Montreal – Despite the threat of assassination attempts and other sorts of reprisals, approximately 12 million Iraqis – 62.4 percent of those eligible to vote – went to the polls on March 7 for the second election held since the overthrow of Saddam Hussein. This election-less than six months prior to the initiation of the gradual withdrawal of American troops-is a decisive one for Iraq’s national reconciliation process. Prime Minister Nouri Al-Maliki urged voters to turn out in large number, saying that their participation would strengthen democracy. President Jalal Talabani echoed the Prime Minister, saying that the elections were both a step in Iraq’s march toward democracy, and a test of it.
Iraqis had to choose among 86 factions running for the 325 seats in Parliament. Preliminary results released by Iraq’s independent Electoral High Commission, with 93 percent of the vote counted, indicate that outgoing Prime Minister Al-Maliki’s right-wing State of Law party is lagging by 8000 votes behind the Iraqiya list led by former Prime Minister Iyad Allawi, after having been in the lead since March 11. Following the announcement of the new results, Al-Maliki demanded a manual recount of the ballots throughout the country in order to, in his words, “preserve the credibility of the political process, and […] political stability, and to prevent a deterioration of the security situation and the return to violence.” His request was rejected by the Electoral Commission, which has meanwhile been hinting about the possibility of verifications in certain centres after complaints were filed by the political parties.
Although the final results will not be known for several days, there is already intense speculation regarding the eventual negotiations and alliances that will be formed in order to obtain key posts in the next Iraqi government. If neither of the two leading candidates – Al-Maliki or Allawi- obtains a majority of the parliamentary seats, the winner cannot be sure of being able to form a government without making alliances with the other political parties, be they with the Iraqi National Alliance, to which the Iraqi Supreme Islamic Council and Moqtada Sadr’s movement belong, or the Kurdish political parties, who dominate in the northern region of the country. These long and arduous negotiations to form a new government have observers concerned about the possibility of a political vacuum that may spell disaster for the country’s security.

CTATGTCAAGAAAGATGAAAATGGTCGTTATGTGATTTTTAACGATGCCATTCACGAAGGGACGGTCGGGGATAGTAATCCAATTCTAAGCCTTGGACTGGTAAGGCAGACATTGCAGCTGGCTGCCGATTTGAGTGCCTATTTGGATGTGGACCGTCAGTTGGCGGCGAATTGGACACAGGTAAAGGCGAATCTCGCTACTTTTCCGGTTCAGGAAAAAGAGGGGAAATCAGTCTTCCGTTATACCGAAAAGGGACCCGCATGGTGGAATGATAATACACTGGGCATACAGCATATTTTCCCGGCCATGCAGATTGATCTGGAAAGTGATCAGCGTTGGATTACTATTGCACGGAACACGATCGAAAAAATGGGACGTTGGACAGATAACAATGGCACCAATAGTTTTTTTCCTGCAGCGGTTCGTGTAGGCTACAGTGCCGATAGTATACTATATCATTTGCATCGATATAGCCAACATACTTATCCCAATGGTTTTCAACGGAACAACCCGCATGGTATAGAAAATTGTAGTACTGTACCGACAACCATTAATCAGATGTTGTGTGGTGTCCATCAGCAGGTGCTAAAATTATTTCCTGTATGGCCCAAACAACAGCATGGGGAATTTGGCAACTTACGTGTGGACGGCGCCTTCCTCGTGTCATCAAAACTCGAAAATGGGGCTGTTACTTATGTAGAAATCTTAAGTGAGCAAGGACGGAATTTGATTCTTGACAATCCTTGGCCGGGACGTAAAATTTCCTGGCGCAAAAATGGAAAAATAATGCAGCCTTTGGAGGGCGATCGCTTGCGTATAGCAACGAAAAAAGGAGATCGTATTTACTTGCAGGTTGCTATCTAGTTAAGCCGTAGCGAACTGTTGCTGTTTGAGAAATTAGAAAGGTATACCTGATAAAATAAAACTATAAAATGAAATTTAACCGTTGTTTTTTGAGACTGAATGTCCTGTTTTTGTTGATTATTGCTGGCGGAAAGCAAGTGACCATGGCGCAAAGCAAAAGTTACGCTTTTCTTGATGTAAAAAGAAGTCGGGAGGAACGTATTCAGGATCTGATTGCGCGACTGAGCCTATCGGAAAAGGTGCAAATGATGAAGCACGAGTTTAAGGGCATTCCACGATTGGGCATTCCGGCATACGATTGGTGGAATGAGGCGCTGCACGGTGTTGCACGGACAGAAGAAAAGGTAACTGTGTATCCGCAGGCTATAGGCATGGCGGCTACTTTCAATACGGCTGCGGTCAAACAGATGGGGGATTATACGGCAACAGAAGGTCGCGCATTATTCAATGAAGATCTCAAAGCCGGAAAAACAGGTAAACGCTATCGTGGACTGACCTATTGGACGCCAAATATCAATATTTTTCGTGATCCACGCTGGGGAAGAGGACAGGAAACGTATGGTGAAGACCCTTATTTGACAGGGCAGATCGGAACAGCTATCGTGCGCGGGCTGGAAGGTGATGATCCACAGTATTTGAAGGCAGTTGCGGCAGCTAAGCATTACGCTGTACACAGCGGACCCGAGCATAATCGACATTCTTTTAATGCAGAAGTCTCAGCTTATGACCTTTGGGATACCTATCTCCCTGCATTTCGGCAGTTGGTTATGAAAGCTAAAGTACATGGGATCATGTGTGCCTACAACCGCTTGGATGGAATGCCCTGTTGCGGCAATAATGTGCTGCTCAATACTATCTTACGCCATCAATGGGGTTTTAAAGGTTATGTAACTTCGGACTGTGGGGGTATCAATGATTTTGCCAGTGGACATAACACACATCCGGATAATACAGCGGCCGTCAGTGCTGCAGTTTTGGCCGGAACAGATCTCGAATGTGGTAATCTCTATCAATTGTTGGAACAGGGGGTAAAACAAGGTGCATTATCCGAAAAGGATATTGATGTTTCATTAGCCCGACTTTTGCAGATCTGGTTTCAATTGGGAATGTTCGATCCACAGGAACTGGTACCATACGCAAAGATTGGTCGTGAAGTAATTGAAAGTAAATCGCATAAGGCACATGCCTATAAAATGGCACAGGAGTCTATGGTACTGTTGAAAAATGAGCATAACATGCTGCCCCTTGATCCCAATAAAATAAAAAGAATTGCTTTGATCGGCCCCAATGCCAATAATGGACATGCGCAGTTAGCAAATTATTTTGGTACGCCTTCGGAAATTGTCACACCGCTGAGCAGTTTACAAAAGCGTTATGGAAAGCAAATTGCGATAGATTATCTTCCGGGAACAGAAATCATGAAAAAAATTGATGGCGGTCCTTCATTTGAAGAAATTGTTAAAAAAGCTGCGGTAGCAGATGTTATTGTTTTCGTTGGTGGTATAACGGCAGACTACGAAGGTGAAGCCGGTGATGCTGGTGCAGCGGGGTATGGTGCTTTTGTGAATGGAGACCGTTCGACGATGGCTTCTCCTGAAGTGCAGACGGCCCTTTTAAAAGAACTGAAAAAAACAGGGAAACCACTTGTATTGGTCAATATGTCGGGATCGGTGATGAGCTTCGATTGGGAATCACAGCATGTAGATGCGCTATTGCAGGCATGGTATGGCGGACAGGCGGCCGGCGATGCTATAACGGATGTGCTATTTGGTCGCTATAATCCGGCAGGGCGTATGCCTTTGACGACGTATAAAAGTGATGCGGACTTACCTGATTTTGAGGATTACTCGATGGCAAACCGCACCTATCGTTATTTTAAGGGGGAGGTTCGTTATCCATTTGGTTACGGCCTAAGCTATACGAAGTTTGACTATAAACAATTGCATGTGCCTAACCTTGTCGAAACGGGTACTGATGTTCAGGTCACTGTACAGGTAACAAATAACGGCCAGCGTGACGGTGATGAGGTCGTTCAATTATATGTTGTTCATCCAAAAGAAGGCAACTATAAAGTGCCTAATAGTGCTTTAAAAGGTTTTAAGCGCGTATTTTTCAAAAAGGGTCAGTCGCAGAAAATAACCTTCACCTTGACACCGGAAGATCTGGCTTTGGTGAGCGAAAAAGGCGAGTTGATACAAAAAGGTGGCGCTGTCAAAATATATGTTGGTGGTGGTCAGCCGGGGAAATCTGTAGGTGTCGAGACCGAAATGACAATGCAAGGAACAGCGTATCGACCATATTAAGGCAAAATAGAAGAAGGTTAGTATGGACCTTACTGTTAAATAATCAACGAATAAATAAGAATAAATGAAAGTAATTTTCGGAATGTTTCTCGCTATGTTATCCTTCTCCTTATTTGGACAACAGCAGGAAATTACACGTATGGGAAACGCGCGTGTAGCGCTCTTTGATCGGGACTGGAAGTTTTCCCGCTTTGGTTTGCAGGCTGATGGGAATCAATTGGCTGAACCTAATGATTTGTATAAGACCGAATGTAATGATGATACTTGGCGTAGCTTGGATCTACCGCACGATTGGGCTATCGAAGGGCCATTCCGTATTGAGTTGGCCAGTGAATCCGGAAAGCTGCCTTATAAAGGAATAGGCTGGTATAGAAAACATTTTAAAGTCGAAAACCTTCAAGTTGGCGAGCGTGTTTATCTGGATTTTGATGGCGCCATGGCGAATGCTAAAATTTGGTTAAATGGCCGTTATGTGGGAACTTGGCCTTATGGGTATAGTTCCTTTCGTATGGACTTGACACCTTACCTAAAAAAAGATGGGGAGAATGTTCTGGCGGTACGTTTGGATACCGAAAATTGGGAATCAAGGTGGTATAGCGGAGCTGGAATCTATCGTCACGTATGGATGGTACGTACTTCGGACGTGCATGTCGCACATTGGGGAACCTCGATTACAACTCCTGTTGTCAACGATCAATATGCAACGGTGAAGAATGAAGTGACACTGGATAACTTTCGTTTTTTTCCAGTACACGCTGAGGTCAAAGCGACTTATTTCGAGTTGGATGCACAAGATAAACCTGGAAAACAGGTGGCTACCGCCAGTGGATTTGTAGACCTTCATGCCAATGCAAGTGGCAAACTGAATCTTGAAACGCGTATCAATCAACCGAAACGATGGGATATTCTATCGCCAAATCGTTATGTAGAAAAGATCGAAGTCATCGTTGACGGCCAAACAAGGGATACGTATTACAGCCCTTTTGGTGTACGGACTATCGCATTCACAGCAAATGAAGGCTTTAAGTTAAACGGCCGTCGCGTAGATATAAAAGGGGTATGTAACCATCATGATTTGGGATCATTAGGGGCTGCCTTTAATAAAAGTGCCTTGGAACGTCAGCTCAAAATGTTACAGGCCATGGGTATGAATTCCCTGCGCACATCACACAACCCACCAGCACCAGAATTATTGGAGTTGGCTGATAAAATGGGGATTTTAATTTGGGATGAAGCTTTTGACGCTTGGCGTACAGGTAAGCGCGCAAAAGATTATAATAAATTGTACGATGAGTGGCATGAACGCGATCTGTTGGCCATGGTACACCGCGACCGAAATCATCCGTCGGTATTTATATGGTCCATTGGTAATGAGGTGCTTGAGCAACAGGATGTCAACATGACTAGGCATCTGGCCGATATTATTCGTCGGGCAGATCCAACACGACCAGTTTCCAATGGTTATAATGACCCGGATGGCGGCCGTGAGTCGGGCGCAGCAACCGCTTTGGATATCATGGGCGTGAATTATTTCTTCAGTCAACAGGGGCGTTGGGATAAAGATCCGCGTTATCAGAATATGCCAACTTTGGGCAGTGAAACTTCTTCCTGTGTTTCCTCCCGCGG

“Even though the coming weeks promise to be difficult ones, Iraqis have demonstrated courage and perseverance in exercising their right to vote last March 7,” says Thomas Woodley, President of Canadians for Justice and Peace in the Middle East (CJPME). CJPME will continue pressing the Canadian government to play a positive role in Iraq and to work with other members of the international community, especially through the United Nations, to support the Iraqi people in dealing with the potential challenges that will arise in the wake of these elections. “This is an extremely critical time in Iraqi history. With the American experiment in Iraq concluding another phase with the imminent withdrawal of US troops, Canada and the international community must be prepared to support the needs of the Iraqi people,” Woodley adds.
Over 12,000 Iraqis living in Canada exercised their right to vote, 40 percent more than in the general elections of 2005.
For more information, please contact:
Canadians for Justice and Peace in the Middle East
Telephone: (514) 745-8491
CJPME Email – CJPME Website